Driving Iceland’s Diamond Circle in a Campervan
The Diamond Circle is one of Iceland’s driving routes located in the northeast of the country. Although it’s been around for a while, the route only officially opened in August of 2020. The circle contains some of Iceland’s biggest-hitting sights, including those inside Jökulsárgljúfur, those around Lake Mývatn, and Húsavík, the whale-watching capital of Iceland. There’s so much to see and do here, you’ll need to set aside at least 2 days to do it. Here’s how to discover the Diamond Circle in a campervan.
Leaving from Akureyri in the morning, the first stop on the Diamond Circle is Goðafoss. The ‘waterfall of the Gods’ is a beauty for sure. In the middle of a flat, rocky landscape, the riverbanks of basalt suddenly open, allowing the water to shoot over the edge in a near-perfect semicircle. The bright blue of the water clashes with the steely grey of the twisted basalt. It’s no wonder this is a favourite waterfall for many campers. Rumour has it that an Icelandic lawmaker threw his Pagan idols into the water after Iceland adopted Christianity in the year 1000, giving the waterfall its name.
Next up, make your way over to Lake Mývatn. This location in the northeast is where the black lava fields of the highlands give way to an oasis of mountains, volcanic craters, and a system of streams and lakes. The biggest of those lakes is of course Lake Mývatn, and there’s plenty to see and do around it; plan on spending most of your day here. Explore the tall lava field of Dimmuborgir, wander along the shores of the lake, scale the volcanic crater of Hverfjall, and delve underground to visit the hot spring of Grjótagjá. Beyond the mountain pass, there’s also the wild geothermal area of Hverir, and the volcanic system of Krafla where you’ll see steaming lava fields, a volcanic crater, and a geothermal plant powering the region. It also powers the Mývatn Nature Baths, the Blue Lagoon of the north.
Finally, make the drive towards Dettifoss along Route 862. This is the most powerful waterfall in Europe, but it’s not the size or width that’s impressive. Instead, it’s the incredible amount of water that buckets over the side every second – about 200m³ on an average day. There are plenty of different viewpoints to check out here, and a few paths also lead to more waterfalls north and south along the canyon. After you’ve had your fill, finish the drive along Route 862 to arrive at Ásbyrgi Canyon, where there’s one of the most scenic campsites in the entire country.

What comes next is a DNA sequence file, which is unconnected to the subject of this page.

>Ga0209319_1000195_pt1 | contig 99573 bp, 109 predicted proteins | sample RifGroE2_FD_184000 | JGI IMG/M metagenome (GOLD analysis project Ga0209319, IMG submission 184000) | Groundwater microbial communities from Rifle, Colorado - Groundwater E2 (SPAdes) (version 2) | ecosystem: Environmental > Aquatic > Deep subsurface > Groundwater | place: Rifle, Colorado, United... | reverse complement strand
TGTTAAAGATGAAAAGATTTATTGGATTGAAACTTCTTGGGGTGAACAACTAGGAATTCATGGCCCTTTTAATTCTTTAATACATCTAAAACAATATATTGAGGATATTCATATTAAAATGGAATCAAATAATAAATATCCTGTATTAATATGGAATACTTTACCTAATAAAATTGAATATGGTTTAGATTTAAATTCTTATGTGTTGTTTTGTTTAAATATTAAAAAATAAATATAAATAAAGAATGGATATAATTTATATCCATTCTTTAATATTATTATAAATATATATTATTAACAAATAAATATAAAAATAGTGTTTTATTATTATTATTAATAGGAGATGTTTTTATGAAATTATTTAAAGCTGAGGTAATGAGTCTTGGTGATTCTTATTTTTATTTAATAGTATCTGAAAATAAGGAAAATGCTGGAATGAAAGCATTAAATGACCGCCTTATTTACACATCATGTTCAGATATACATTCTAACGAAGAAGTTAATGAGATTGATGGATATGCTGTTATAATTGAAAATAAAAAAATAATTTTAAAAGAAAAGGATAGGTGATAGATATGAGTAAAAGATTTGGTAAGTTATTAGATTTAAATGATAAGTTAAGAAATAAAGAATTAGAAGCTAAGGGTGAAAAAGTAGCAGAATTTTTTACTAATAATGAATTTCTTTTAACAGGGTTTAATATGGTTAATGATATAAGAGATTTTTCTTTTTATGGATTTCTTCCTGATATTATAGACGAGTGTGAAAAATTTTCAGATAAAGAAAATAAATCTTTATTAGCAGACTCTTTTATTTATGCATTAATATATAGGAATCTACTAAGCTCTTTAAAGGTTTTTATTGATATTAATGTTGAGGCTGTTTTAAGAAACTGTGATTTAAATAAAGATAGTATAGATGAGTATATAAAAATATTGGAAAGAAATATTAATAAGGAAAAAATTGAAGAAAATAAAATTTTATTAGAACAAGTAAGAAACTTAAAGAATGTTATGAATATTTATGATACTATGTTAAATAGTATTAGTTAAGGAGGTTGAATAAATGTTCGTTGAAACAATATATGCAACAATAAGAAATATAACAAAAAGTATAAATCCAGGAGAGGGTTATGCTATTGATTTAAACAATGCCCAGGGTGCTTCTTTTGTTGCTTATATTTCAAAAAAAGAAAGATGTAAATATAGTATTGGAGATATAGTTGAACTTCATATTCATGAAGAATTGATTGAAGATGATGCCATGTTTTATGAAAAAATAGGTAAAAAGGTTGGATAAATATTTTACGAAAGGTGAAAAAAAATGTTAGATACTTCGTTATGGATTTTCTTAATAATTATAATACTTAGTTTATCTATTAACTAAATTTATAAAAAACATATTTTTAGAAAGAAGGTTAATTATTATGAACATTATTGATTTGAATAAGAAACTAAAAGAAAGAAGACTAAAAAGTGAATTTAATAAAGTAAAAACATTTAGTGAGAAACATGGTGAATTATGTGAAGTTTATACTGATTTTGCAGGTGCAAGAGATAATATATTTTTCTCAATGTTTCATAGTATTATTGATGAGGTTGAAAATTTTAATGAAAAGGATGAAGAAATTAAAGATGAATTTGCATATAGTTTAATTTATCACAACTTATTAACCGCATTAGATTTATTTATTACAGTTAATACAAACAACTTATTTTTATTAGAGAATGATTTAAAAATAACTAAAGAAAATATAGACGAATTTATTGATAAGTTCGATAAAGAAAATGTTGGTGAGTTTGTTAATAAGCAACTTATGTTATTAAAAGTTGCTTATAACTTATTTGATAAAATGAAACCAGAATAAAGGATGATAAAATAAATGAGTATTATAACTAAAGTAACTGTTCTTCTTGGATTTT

Wake up early for some incredible hiking in Ásbyrgi – this u-shaped gorge is one of the only of its kind in the world, and best enjoyed on foot. The entire canyon was created in a matter of days, with a huge glacial flood flowing down from Vatnajökull blasting out the basalt rocks and carrying them towards the ocean. It’s impressive to think about when you stare up at the walls of the canyon, which reach up to 100 metres in some places – it’s generally thought that it took only 3 days for the entire canyon to be created.
There’s plenty of great hiking to be done in the canyon, so if you have the time and energy, spend some time exploring along the rims of the canyon. For those who wake up late, driving down towards the bottom is still rewarding, where there’s a forest, a beautiful pond, and the tallest sections of the canyon’s wall. The weather is often much better here than elsewhere in Iceland, so keep some fingers crossed for some sun as well.
Whale-Watching in Húsavík
Rounding out the Diamond Circle is Húsavík. Not many know it, but a Viking landed at this spot in the year 870 – 4 years before Ingólfur Arnarson officially settled in Reykjavík. That Viking built himself a house (and called the location House Bay, or Húsavík) and stayed for a few months before sailing away again. As a result, this has a pretty good claim as being Iceland’s first settlement.
Nowadays, the town’s other claim to fame is that it’s Iceland’s capital of whale-watching. Whales frequent the shallow waters of Skjálfandi for its plentiful summer sunlight and bountiful feeding. As a result, this is the best place in the country to view Iceland’s largest animals, who often put on a show of jumping about much to the delight of those who sail out on the water to see them. Several different companies in town offer tours during the summer, with all of them boasting a 99% success rate. It’s a highlight of the Diamond Circle, and a great way to wrap up the route. From here, it’s an easy drive back to Akureyri.